Leading supermarket chain Tesco has received criticism from environmental campaign group Greenpeace after it was revealed that the store stocks tuna that is not classed as sustainable.
Fellow supermarket Asda also sells unsustainable tins of tuna, but has vowed to cease doing so by the end of the year.
However, Tesco said in 2012 that it would switch its own-brand cans of fish for tuna that was caught in a more environmentally friendly way - a promise that it has failed to keep.
This was part of the supermarket's bid to improve its image following last year's horsemeat scandal.
Ariana Densham, oceans campaigner for Greenpeace, said: "This is pure hypocrisy from Tesco. The supermarket that promised to be totally upfront about where the food they sell us comes from is now rolling back their pledge to protect the oceans."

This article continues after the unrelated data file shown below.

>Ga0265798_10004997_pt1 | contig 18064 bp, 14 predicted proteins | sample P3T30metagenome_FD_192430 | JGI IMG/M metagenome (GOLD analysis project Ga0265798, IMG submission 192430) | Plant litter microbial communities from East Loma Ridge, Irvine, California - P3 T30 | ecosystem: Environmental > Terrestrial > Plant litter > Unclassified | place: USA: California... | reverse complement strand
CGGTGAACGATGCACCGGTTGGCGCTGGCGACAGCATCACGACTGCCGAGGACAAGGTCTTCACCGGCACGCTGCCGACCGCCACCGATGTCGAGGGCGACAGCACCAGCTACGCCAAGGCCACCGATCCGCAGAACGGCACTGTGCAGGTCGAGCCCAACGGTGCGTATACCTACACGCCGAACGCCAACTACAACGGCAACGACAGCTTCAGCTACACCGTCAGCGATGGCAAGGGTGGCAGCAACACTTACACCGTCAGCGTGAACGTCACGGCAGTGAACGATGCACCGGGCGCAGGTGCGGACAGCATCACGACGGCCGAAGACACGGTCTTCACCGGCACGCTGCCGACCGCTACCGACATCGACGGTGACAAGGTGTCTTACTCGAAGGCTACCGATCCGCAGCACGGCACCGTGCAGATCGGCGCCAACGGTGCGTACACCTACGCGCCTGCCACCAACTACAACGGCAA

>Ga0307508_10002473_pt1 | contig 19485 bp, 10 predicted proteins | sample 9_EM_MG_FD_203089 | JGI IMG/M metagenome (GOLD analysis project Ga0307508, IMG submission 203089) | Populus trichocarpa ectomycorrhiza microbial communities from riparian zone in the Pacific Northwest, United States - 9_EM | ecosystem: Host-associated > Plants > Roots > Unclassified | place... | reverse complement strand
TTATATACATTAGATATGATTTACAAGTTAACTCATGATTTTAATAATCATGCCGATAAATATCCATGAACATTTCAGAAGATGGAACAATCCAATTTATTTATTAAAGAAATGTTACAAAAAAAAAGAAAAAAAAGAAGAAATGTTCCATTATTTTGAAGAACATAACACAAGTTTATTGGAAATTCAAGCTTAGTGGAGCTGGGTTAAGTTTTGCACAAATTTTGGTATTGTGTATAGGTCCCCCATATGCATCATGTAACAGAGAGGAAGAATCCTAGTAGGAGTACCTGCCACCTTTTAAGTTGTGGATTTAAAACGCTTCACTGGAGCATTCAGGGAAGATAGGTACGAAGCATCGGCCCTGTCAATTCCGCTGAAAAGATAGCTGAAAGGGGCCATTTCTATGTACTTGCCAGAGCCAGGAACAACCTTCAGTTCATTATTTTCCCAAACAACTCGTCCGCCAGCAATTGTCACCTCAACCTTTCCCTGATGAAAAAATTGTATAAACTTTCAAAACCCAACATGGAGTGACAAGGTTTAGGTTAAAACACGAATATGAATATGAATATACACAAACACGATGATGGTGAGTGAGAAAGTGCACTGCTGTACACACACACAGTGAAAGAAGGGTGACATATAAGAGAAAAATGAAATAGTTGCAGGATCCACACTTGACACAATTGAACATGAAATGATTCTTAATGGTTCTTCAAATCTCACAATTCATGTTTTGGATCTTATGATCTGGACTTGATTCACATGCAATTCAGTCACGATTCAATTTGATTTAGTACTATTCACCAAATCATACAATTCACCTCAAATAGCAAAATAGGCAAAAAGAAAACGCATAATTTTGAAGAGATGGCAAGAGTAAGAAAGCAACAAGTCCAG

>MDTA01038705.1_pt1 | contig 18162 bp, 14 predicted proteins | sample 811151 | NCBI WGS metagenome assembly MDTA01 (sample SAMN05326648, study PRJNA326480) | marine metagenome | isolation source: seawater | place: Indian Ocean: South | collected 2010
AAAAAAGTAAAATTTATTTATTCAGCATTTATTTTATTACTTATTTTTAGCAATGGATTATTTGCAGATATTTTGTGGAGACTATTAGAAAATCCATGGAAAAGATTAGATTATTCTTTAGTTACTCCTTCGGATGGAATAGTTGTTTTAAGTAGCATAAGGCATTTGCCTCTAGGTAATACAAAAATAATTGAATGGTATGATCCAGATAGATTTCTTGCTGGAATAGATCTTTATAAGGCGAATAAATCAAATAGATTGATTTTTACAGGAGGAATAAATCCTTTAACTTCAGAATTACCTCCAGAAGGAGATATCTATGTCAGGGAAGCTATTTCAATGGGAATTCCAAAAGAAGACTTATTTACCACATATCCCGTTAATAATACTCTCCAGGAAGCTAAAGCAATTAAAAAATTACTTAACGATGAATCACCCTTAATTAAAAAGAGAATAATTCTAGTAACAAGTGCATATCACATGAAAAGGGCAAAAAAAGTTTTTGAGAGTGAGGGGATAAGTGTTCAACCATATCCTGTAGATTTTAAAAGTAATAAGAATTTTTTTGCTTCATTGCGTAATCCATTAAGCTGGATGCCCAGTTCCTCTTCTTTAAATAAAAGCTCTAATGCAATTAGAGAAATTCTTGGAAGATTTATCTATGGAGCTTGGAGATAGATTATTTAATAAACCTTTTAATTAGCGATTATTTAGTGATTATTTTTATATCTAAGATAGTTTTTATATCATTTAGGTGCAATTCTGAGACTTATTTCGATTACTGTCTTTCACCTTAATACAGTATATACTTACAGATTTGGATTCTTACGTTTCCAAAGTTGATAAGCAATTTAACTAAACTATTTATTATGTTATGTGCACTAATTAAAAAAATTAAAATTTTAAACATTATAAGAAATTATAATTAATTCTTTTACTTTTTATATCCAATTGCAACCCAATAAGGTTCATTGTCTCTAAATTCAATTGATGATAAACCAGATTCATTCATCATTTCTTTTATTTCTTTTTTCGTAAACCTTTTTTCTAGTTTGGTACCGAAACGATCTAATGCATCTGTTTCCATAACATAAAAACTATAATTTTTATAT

Chef Hugh Fearnley-Whittingstall is backing Greenpeace's campaign and has been outlining the concerns surrounding unsustainable fishing in his 'Fish Fight' television programme.
The controversy stems from the purse seine method, which uses fish aggregation devices to attract the fish before scooping them up in large nets. This often leads to turtles, sharks and stingrays being caught too, which can result in their unnecessary death.
Oriental and Pacific - a tuna brand sold by Tesco - is sourced in this way, while fish found in sandwiches and ready meals has also been found to be unsustainable.
Greenpeace wants Tesco to ensure all the tuna it stocks has been caught using the more sustainable pole and line method.
The organisation has published a 'Tuna League Table' to support its campaign, which reveals that Morrisons, the Co-operative, Waitrose, Sainsbury's and Marks and Spencer all take measures to ensure that their own-brand tuna is sourced in an environmentally friendly manner.
Other popular brands of tuna such as John West and Princes also use the purse seine fishing method, but have recently reduced how often they do so to make their products slightly more environmentally friendly.